Our sons have been playing in a summer basketball league and have entered the playoff season. The first opponent they faced was a team they had beaten easily during the regular season.
“They don’t know how to play! We’re going to kill them!” my son said.
“You played them at the beginning of the season, things could have come together by now,” I cautioned. “Never underestimate your opponent in a game, or in life.”
Cue the eye roll – because you know that’s exactly how he responded.
As my son pointed out, I don’t know much about basketball. But there’s this little matter of having lived more than half a century and having seen a thing or two – especially upsets.
Going around thinking you’re the bomb can cause an explosion, all right. Reality shows like Top Chef and Project Runaway delight in showing contestants openly bragging that this week’s challenge is their area of expertise and how they will smoke the competition. The episode usually ends with the contestant eating crow and heading back home or barely squeaking by – kind of like winning a basketball game by a measly five points, which is what happened.
With the EBI West Conference still fresh in my mind, I thought back to one of the speakers, Michael Lombardi, an America football executive. He spoke about lessons for life and business. Basically, he spoke about what makes great, great.
Mr. Lombardi worked as an assistant coach to one of the most successful football franchises, the New England Patriots, under the impressive (if not grumpy) Bill Belichick. What separates the Patriots from other teams is the fact that they have appeared in more Super Bowls than any other team and eight of those 10 appearances were under the guiding hand of Belichick.
Lombardi credits a culture of humility as an important factor in the team’s historic successes. Every season starts as if the previous season’s wins didn’t exist. This explains why the locker room is bare. Past triumphs matter not and they certainly won’t get the Team another championship.
Giving into an ego stroke would derail them – and that won’t help them establish themselves as the team with the most Super Bowl wins (that distinction belongs to the Pittsburgh Steelers, who have won six championships to the Patriot’s, five).
I have seen this happen with investors who have had a good run of things; though unlike a football franchise, often times luck – not skill, talent or discipline – was behind the success. Pride blinds the eye to the truth and can poison future success. Add into the equation exceptionally high, earned income and the hunger to make a better future can start to wane.
Life is good, it will always be good. Aren’t I great?
To be successful in life – and investing – requires that you prepare yourself to perform in all environments – favorable and hostile; each has its own challenges.
Keeping a cool head requires a plan to keep the ego in check when things are going well and to not give in when you’re getting knocked around.
Here is what this might look like:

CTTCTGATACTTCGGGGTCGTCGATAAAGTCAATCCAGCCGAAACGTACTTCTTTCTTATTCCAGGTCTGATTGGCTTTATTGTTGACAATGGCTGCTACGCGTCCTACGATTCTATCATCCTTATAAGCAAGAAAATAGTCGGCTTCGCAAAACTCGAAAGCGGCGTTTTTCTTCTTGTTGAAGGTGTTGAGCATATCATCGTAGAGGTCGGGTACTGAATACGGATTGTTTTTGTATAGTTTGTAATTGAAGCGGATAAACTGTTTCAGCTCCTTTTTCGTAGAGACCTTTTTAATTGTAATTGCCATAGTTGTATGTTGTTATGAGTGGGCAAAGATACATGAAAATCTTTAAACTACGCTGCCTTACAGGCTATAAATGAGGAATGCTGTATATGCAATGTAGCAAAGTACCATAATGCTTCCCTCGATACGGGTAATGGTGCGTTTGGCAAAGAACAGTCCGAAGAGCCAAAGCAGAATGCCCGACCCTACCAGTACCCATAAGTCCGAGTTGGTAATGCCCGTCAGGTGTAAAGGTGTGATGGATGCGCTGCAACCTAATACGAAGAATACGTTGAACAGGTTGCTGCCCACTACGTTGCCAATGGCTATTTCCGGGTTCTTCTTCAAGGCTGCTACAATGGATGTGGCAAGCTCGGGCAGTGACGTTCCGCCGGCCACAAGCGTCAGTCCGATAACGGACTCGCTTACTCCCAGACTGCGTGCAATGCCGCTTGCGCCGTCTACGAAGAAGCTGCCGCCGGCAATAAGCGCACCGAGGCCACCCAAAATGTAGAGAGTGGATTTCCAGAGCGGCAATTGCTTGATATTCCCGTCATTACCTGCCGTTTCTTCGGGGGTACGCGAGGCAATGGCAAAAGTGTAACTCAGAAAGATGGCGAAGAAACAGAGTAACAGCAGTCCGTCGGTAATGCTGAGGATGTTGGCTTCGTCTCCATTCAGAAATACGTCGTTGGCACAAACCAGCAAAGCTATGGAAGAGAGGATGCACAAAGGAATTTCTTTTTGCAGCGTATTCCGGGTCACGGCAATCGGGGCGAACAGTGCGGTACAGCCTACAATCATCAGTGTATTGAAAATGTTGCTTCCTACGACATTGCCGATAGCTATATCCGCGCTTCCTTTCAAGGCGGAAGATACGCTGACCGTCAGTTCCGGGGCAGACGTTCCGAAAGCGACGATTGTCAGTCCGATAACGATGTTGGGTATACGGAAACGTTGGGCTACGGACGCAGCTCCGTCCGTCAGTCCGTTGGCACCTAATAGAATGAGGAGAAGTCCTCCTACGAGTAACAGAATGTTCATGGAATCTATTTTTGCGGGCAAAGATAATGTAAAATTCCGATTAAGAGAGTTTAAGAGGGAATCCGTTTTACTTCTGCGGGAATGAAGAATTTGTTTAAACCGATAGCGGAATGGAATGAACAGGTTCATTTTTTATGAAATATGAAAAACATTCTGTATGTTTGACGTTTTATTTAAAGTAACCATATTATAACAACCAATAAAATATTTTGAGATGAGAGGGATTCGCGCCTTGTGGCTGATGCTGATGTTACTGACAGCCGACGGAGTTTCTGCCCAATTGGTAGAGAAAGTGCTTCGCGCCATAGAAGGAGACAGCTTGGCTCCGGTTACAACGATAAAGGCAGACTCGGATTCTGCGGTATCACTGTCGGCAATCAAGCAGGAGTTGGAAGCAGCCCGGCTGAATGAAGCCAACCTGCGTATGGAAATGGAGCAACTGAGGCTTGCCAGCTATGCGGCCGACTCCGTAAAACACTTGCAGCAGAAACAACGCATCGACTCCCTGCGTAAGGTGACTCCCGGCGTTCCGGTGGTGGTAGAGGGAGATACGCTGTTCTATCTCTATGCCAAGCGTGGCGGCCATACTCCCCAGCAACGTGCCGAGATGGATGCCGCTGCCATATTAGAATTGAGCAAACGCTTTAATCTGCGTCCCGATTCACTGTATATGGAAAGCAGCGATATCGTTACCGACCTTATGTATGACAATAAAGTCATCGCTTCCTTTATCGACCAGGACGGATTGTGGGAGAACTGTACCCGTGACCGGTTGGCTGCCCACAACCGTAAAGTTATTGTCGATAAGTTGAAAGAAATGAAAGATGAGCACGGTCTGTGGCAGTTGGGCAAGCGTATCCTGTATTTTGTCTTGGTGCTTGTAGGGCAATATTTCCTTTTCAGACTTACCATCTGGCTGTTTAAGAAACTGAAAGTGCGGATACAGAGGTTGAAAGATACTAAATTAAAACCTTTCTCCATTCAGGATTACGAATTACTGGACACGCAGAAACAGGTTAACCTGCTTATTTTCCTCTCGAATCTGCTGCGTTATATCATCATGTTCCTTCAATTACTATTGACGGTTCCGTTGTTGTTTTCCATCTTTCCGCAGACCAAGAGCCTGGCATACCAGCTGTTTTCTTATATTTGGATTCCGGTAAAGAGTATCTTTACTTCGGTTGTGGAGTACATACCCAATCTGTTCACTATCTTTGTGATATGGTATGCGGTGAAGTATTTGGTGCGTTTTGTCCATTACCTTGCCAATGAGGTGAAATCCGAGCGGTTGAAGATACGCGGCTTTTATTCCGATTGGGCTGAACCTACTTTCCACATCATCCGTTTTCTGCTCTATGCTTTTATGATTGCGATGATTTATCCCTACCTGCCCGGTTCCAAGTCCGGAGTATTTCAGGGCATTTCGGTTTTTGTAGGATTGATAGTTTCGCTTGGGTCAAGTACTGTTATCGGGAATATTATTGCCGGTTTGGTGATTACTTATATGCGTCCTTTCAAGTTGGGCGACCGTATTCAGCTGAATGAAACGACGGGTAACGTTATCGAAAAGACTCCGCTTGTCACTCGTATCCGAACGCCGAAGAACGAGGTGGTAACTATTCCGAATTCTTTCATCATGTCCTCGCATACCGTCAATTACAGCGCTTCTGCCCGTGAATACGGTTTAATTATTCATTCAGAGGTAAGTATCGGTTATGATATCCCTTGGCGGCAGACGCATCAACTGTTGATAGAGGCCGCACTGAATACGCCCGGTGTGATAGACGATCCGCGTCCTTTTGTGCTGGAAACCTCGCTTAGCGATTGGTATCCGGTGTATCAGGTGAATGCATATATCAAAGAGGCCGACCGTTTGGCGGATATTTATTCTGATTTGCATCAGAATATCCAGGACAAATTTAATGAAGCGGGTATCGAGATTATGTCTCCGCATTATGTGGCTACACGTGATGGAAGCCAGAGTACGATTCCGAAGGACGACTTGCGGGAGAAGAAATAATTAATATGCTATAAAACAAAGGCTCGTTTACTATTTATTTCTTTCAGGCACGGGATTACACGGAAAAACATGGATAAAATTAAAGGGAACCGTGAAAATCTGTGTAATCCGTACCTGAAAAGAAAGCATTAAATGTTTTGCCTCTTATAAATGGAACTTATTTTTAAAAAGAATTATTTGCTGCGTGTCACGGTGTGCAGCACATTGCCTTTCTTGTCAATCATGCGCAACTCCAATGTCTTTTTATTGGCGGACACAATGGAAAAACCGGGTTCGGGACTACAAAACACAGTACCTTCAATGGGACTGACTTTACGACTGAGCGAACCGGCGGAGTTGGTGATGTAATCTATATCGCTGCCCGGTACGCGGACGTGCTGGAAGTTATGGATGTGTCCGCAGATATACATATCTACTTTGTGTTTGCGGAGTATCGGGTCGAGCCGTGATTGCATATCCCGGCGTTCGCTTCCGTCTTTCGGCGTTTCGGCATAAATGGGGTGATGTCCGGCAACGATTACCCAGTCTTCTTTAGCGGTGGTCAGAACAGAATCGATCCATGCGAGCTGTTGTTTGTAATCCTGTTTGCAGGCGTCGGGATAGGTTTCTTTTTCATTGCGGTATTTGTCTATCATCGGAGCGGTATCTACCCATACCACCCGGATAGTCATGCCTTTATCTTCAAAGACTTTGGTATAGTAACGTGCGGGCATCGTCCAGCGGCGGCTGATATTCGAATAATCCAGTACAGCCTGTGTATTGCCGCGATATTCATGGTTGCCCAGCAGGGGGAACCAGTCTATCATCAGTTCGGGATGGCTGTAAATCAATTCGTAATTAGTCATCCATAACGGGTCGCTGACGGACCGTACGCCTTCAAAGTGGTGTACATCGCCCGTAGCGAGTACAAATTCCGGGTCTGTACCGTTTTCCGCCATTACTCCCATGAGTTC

- When times are good, save more. You can afford to and, when the market turns volatile you will feel better for having put more away when you could. It also forces you to live off of less; being lean never hurt anyone.
- Rebalance, rebalance, rebalance. Your advisor should help you determine the appropriate mix of investments given your time frame and your risk tolerance, but as the markets move your portfolio can get out of balance. For example, if an allocation of 70% stocks and 30% bonds makes sense for you, and stocks go down in value, your allocation might shift to 60% stocks and 40% bonds. Rebalancing forces you to sell the bonds (high) to buy the stocks (low) to return to the 70%/30% mix. These adjustments needn’t take place frequently, but keep an eye out for major shifts in allocations.
- Understand what you have and why. There is a temptation to load up on an asset class that has performed well. A good portfolio has a mix of investments – both the top performers and the bottom performers. You need to own them all in order to participate in the market shifts that topple last year’s “winners.” If you know the role all these investments have in your portfolio, you will not over-weight one investment type because it is the latest rage.
- Don’t pat yourself on the back too hard. Be happy for the successes you get, but understand that how you are prepared to handle the difficult times will dictate your long-term financial health more than your short-term wins. Let’s face it; it’s hard to go forward if you are grinning at yourself in the rearview mirror. At best, you won’t move forward very fast – at worst, you’ll end up in the trunk of the person in front of you.
- Share your painful lessons, especially if it will spare someone a similar fate or can help someone heal from their wounds. That’s just being a decent human being.
Long-term success is achieved when we push just as hard at the beginning of the journey as we do at the end. Humility fuels that drive and allows us to start over again and again.
If we have the courage to be brutally honest with ourselves, it also can help us identify the blind spots that would threaten our well-being – just ask Bill Belichick.